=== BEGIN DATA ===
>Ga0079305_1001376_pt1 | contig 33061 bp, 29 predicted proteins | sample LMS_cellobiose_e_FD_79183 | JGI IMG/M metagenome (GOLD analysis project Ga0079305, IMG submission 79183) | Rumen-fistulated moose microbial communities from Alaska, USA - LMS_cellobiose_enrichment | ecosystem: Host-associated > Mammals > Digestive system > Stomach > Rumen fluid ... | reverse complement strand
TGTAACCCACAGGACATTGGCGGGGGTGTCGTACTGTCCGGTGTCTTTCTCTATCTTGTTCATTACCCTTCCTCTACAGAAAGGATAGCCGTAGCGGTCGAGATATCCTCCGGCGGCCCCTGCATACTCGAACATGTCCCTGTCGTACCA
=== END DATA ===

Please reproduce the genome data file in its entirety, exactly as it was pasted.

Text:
>Ga0079305_1001376_pt1 | contig 33061 bp, 29 predicted proteins | sample LMS_cellobiose_e_FD_79183 | JGI IMG/M metagenome (GOLD analysis project Ga0079305, IMG submission 79183) | Rumen-fistulated moose microbial communities from Alaska, USA - LMS_cellobiose_enrichment | ecosystem: Host-associated > Mammals > Digestive system > Stomach > Rumen fluid ... | reverse complement strand
TGTAACCCACAGGACATTGGCGGGGGTGTCGTACTGTCCGGTGTCTTTCTCTATCTTGTTCATTACCCTTCCTCTACAGAAAGGATAGCCGTAGCGGTCGAGATATCCTCCGGCGGCCCCTGCATACTCGAACATGTCCCTGTCGTACCA